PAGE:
The term ‘volatile organic compound’ (VOC) refers to the various carbon-based chemicals that can readily evaporate at room temperature, usually but not always accompanied by a strong smell. It’s commonly called “off-gassing” in the construction industry and it comes with a negative connotation, due to the dangerous chemicals released over time from fresh paints, adhesives and even building materials.
In industry, the cost of doing business is high for polluters and they are required to use enormous amounts of energy and resources to manage their emissions. Smoke stacks can employ burners or the same kind of catalytic converters found in your car’s exhaust to reduce and oxidize VOC emissions into the more simple carbon dioxide. Cleaner factories and cars are all well and good, but why are we still subjecting ourselves to air pollution inside our homes?
You might hope to find that the “clean smelling” household detergents and disinfectants are actually safe, but they too come with a host of adverse health risks if not used in a well ventilated area. Over the years, chemical manufacturers have done a remarkable job of conditioning us to expect a bit of irritation and wooziness that comes with cleaning a home, rather than formulating safer products with lower VOC emissions.
Canadians spend hundreds of dollars a year on cleaning supplies that make them less healthy and our regulations lack behind Europe and other parts of the world, despite us spending the most time indoors due to our long winters. For example, German AGÖF institute says healthy homes should have no more than 1,000 ug/m3 of VOCs in the air. Using this metric as a starting point, Environmental Defence conducted a study on Canadian homes and found that many of them were teetering over the limit even before cleaning with chemicals. Using conventional non-green products, their VOC levels skyrocketed well beyond safe limits.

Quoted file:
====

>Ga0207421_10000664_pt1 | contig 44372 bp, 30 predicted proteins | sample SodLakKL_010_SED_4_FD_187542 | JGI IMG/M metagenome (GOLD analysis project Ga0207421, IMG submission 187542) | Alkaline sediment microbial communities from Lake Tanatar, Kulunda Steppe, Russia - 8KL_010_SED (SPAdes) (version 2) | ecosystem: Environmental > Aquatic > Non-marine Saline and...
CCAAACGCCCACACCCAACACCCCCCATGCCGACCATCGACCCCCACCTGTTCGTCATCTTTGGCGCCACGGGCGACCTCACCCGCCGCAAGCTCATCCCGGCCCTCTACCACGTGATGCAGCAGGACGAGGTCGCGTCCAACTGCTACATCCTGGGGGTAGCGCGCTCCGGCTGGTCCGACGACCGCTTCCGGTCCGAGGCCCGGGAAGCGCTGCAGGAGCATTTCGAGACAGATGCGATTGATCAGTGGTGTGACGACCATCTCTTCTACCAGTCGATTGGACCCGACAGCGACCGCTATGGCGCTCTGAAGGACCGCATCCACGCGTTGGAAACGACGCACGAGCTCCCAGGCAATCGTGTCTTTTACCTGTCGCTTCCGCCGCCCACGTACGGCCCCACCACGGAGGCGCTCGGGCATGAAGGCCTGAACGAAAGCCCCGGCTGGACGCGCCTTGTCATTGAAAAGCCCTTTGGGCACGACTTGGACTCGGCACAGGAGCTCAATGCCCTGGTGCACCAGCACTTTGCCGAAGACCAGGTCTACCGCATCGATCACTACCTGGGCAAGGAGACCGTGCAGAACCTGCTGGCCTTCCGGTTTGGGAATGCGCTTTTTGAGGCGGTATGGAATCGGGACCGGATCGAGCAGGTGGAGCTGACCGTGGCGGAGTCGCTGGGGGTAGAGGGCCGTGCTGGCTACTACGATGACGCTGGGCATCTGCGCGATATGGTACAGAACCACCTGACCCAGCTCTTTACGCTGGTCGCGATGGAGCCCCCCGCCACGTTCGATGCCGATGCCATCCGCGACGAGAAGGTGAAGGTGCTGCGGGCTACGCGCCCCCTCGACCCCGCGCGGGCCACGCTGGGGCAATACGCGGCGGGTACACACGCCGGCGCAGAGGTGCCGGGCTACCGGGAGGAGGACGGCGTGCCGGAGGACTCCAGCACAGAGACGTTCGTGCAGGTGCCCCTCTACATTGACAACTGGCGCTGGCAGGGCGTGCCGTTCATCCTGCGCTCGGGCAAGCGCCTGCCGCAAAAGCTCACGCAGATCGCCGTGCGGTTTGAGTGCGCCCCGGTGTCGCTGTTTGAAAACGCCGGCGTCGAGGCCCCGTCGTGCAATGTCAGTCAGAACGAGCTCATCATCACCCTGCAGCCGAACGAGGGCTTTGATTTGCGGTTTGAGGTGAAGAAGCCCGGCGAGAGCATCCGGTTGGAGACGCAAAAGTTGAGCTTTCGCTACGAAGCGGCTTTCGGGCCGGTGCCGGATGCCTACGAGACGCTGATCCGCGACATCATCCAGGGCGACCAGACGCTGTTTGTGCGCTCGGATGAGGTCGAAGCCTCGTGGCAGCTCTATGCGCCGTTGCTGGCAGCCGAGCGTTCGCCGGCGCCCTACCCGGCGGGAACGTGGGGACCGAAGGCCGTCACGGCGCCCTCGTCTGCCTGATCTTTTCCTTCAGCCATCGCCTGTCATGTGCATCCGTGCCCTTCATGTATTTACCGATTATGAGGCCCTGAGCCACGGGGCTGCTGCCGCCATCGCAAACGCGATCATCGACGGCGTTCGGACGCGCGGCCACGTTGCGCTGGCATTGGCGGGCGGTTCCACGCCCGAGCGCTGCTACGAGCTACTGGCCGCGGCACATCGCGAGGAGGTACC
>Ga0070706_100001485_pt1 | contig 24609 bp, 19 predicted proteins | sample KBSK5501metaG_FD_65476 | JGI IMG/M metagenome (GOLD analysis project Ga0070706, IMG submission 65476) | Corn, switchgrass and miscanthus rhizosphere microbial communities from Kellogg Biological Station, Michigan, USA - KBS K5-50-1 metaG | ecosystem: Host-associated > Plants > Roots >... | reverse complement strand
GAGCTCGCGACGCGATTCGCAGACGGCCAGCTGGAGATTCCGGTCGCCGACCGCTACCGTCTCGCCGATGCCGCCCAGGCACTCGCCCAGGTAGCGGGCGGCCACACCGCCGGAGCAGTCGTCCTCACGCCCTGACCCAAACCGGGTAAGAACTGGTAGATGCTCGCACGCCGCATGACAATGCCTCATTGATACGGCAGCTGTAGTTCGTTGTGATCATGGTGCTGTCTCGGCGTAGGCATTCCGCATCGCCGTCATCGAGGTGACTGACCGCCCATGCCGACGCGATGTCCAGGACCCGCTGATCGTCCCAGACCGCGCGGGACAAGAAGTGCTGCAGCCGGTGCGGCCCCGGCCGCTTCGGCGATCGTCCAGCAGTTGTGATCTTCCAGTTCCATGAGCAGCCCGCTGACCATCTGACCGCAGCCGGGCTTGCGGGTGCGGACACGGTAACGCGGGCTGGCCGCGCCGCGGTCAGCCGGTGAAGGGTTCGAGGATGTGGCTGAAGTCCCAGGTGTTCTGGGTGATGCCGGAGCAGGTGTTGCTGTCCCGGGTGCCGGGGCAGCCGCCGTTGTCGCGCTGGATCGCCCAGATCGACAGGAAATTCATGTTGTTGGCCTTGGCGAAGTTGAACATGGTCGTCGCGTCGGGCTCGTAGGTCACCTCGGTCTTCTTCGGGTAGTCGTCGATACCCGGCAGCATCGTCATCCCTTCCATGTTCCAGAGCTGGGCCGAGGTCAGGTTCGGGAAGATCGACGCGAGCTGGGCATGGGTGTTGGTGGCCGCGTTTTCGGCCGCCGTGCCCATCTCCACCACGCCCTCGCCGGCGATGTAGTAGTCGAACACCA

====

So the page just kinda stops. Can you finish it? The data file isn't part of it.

Canadian practices seem to reflect our neighbours to the south, and that can be a serious problem. We are both woefully behind the times when it comes to federal regulations. Nowhere is that more evident than with the disturbing twist that came when the US had to procure trailers for people displaced by hurricanes. The foreign manufacturer took advantage of there not being any regulations for VOCs, and sold products that wouldn’t have even passed inspection in their own country. The materials the trailers were constructed from were off-gassing the carcinogen formaldehyde, and it’s something that could just as easily happen to Canadians. We simply don’t scrutinize chemicals in products that aren’t meant to be ingested or applied directly to our skin.
One thing we can do as consumers is to turn our noses up at products that aren’t certified with Greenguard or Green Seal, or better yet, avoid using off-the-shelf products altogether and stick to homemade solutions with vinegar or baking soda. Vapour Clean takes this philosophy to heart, and to ensure air-quality standards, we use demineralized water vapour that is cleaner than the air itself. You can breathe easy, knowing substances that are safe enough to drink are being used to clean your home.